Using 529 Plans to Invest for College & Manage Wealth
Paying for a child’s or grandchild’s college education is an expensive proposition, even for many high-net-worth Americans. Today’s elite institutions promise graduates a rewarding future, but at a cost that more often than not extends well into six figures. Enter the 529 plan, a tax-advantaged investment vehicle generally available to families regardless of their income level. For affluent parents and grandparents, a 529 plan offers a variety of potential benefits—including some that go beyond the scope of college planning. A 529 plan may in fact play an integral role in an estate plan.
First and Foremost, a College Savings Tool ...
Before you consider the potential role of a 529 plan in your estate plan, it is important to understand a few basics.
There are two types of 529 plans—prepaid tuition plans, which let you lock in tomorrow’s tuition at today’s rates, and college savings plans, which let you choose from a menu of investments and offer more return potential, as well as risk. Both types of plans are generally sponsored by a state government and administered by one or more investment companies. (Tax law also permits certain educational institutions to sponsor prepaid tuition plans).
Many 529 plans offer age-based asset allocation portfolios that become more conservative as the beneficiary grows older.1 Others let account owners choose from individual investment options to create a customized portfolio.
Originally, 529 plans offered the benefit of tax-deferral—taxes on earnings were not due until withdrawal and then only at the beneficiary’s rate. But a few years ago Uncle Sam sweetened the pot, and now qualified withdrawals are federally tax free.
Eligibility to contribute to a 529 plan is not limited by age or income. In addition, total plan contribution limits often exceed $200,000.
Withdrawals can be used to pay for undergraduate or graduate school expenses. Withdrawals used for purposes that fall outside of the “qualified education expenses” category are subject to ordinary income taxes and a 10% penalty tax.
... But With Valuable Wealth Transfer Potential
The IRS clearly had college planning in mind when it drafted Section 529 of the Internal Revenue Code. However, it also left the door open to use 529 plans as wealth transfer tools. That is because a contribution to a 529 plan is considered a completed gift from the donor to the beneficiary named on the account, even though the account owner, not the beneficiary, maintains control over the money while it is in the account. Tax rules permit you to give $13,000 (indexed to inflation) to as many individuals as you choose each year, free from federal gift taxes. Couples can give $26,000 without incurring taxes. As a result, one method of reducing a taxable estate is to make scheduled gifts up to the tax-free limits each year. For instance, you might give $13,000 to each grandchild on an annual basis.
But there is more. Under special rules unique to 529 plans, donors looking to remove large sums of money from their taxable estates can make five years’ worth of $13,000 gifts in one year—that’s $65,000 per individual donor or $130,000 per couple. Of course, you would not be able to make additional taxable gifts to that beneficiary during the five-year period. And if you use the five-year averaging election and die before the five years are up, a prorated portion of the contribution may be considered part of your taxable estate.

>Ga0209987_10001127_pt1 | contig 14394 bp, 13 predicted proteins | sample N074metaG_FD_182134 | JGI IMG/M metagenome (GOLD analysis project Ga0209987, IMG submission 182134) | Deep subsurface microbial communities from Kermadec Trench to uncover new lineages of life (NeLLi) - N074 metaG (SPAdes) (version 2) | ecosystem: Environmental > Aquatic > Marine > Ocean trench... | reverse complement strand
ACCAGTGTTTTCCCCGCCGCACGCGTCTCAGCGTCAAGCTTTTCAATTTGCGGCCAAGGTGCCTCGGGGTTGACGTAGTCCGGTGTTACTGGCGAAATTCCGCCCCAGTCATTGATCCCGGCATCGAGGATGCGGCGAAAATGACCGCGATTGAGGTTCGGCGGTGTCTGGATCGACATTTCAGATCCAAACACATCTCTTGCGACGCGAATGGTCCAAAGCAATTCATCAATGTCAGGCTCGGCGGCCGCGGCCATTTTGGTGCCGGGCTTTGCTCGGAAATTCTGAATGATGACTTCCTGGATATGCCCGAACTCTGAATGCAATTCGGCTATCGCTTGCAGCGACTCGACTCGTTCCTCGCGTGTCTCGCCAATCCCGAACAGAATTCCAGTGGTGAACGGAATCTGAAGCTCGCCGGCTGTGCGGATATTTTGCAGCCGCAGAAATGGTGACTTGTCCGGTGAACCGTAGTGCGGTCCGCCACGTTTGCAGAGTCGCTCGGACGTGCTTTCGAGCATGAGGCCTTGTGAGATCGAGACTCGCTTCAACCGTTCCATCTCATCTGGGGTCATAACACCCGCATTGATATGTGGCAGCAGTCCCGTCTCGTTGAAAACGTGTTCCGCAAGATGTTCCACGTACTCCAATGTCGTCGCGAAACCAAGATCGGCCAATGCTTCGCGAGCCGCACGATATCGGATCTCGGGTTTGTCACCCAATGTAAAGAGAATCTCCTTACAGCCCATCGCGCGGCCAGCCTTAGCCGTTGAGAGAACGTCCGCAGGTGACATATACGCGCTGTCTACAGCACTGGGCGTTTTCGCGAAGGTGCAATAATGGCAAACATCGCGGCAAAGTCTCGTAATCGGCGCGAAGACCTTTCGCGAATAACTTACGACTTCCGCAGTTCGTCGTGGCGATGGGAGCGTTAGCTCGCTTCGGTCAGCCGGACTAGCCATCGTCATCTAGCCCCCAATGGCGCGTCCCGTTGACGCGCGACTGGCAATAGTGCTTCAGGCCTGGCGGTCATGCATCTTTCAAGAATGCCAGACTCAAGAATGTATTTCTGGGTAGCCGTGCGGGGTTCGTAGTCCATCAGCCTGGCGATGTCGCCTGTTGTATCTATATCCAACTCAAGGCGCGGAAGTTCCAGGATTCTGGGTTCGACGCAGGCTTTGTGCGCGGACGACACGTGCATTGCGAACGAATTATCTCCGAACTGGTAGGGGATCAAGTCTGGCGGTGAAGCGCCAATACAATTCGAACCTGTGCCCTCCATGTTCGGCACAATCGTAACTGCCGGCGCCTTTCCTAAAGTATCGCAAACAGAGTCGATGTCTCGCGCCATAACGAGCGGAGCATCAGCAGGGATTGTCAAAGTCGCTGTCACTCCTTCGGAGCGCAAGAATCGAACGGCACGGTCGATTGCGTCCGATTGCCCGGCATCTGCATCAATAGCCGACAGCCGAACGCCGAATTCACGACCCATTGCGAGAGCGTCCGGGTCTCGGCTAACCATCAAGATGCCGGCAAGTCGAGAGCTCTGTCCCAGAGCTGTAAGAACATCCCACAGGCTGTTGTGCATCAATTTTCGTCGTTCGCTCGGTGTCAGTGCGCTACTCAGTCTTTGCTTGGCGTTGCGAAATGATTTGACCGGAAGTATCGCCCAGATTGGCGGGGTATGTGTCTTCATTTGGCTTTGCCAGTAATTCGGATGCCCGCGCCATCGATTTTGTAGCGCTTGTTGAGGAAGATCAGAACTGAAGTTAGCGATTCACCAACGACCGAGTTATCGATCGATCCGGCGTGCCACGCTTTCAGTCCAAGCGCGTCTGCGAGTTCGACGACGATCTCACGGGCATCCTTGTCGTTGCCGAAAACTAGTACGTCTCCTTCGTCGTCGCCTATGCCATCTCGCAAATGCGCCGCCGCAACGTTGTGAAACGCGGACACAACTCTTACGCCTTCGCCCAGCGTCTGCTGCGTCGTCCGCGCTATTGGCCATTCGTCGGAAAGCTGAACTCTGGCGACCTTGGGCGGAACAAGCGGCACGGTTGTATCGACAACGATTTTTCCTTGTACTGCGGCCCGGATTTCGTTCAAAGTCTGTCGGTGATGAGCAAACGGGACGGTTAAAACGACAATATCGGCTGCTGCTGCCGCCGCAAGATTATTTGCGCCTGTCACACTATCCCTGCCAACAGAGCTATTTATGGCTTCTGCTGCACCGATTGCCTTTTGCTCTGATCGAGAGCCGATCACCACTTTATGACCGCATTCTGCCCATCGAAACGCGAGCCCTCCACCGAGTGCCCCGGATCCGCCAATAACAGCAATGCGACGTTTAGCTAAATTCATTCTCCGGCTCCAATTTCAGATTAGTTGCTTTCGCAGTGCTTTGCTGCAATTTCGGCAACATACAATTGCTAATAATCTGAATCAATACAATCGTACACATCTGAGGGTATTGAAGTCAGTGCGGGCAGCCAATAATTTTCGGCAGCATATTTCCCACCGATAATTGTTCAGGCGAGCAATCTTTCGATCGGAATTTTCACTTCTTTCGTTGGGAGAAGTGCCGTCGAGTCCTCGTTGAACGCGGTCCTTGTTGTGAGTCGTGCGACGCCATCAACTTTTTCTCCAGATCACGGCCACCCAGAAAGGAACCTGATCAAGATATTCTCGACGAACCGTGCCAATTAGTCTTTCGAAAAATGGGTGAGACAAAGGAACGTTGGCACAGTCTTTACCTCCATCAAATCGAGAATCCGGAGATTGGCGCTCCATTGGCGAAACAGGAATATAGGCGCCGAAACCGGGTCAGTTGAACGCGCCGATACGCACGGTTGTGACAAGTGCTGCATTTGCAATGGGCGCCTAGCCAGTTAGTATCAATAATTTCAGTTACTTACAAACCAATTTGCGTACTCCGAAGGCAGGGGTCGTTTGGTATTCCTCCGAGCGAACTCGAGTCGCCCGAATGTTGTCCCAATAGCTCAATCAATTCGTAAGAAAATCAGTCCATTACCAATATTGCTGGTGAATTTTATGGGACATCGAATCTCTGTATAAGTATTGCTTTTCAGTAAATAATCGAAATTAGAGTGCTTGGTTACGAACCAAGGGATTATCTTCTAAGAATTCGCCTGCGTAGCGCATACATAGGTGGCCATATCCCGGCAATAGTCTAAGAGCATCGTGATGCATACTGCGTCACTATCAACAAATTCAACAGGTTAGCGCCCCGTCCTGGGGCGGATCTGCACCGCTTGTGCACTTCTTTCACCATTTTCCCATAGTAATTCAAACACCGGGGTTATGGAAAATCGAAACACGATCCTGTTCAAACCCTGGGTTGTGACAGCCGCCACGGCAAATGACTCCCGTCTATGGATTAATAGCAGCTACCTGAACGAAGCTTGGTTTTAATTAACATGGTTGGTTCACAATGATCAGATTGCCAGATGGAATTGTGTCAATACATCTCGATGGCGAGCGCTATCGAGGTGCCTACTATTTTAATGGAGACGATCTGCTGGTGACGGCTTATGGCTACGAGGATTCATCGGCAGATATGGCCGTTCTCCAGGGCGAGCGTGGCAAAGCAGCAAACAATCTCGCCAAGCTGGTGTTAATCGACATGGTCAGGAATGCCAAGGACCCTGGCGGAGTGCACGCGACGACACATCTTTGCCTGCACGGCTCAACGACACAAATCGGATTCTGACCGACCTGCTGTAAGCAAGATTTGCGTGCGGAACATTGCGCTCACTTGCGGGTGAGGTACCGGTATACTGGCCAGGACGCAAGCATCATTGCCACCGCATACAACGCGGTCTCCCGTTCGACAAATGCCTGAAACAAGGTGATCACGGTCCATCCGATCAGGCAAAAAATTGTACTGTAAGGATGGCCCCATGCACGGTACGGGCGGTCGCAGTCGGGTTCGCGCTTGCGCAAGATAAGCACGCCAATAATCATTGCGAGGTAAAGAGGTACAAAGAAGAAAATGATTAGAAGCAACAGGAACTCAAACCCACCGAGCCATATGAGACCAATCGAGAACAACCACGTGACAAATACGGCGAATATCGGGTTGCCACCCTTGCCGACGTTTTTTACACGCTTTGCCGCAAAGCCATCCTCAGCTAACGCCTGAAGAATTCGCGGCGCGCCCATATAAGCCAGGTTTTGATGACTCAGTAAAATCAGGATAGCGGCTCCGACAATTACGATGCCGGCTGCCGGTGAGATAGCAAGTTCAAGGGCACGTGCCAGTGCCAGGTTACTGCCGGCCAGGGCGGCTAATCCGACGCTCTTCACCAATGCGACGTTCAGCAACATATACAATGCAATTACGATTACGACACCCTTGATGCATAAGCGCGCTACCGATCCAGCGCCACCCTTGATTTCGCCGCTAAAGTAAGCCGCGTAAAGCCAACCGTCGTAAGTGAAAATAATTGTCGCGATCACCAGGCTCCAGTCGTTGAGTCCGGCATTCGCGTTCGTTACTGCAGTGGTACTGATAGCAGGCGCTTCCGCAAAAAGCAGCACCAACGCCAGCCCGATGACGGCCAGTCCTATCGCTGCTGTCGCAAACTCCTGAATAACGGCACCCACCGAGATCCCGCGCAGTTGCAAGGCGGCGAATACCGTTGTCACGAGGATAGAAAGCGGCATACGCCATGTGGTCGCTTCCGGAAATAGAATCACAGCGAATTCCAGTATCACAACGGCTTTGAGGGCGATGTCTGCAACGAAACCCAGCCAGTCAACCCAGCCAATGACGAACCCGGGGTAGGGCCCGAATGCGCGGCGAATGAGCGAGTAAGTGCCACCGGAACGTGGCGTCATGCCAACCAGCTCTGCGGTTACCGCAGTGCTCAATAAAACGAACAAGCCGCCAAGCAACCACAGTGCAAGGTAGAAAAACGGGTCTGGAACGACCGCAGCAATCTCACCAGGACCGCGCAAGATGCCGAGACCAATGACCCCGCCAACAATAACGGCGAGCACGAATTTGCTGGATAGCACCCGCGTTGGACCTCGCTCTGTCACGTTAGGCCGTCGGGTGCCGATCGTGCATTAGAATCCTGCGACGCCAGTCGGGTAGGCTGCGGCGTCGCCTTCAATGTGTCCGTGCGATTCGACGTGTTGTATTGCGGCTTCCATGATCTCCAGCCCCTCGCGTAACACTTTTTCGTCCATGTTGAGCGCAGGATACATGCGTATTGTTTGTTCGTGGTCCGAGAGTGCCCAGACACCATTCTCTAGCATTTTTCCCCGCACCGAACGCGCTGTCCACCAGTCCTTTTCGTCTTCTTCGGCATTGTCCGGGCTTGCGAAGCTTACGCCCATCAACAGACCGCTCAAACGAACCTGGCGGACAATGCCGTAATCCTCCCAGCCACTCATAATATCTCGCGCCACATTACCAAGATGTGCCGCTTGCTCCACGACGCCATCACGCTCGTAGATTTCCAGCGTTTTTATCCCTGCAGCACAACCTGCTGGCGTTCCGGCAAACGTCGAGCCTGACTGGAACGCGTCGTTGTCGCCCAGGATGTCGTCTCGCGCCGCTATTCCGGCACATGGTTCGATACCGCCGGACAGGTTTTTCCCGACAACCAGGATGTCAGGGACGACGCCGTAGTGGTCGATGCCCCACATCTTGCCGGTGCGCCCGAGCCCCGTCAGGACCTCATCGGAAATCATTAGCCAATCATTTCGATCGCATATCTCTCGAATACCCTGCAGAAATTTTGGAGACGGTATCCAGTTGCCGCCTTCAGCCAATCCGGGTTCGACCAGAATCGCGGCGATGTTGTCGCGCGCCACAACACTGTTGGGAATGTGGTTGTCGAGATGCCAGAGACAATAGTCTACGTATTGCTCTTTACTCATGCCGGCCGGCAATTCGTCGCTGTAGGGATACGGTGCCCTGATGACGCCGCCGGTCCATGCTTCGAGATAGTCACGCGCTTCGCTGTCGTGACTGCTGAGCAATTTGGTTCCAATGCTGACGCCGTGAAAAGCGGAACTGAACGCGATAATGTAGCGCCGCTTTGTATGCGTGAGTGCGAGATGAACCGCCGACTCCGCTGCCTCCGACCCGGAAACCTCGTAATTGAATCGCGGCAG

But the wealth transfer potential can be substantial. For instance, an individual who has five grandchildren could immediately remove up to $325,000 from his or her taxable estate by contributing the money to five separate 529 plan accounts. Five years later, he or she could do it again.
You Stay in Control
It’s worth emphasizing: Although the assets contributed to a 529 plan are no longer considered part of your taxable estate, you still exercise control over the money. You decide how it will be invested—within the confines of the plan’s available investment options—and when it will be withdrawn. You also have the right to change beneficiaries, in the event that the original beneficiary decides not to attend college, for example. And doing so generally will not trigger tax consequences if you choose a beneficiary who is a member of the original beneficiary’s family. (As spelled out in Section 529, qualified family members include the beneficiary’s brothers, sisters, mother, father, sons, daughters, nieces, and nephews, among others.) If there is not another suitable beneficiary, you also have the option of closing the account and taking the money back, although earnings will be subject to income taxes, as well as a 10% penalty.
When choosing a 529 plan, you will need to look beyond estate planning considerations. There are dozens of plans available and their features and rules can vary greatly. To help narrow down the choices, consider working with a qualified financial professional. And be sure to consult with an estate planning attorney or tax professional before making any decisions that could affect your tax liability.
Prior to investing in a 529 Plan investors should consider whether the investor's or designated beneficiary's home state offers any state tax or other benefits that are only available for investments in such state's qualified tuition program.
1Asset allocation does not assure a profit or protect against a loss.
This article was prepared by S&P Capital IQ Financial Communications and is not intended to provide specific investment advice or recommendations for any individual. Consult your financial advisor, or me, if you have any questions.
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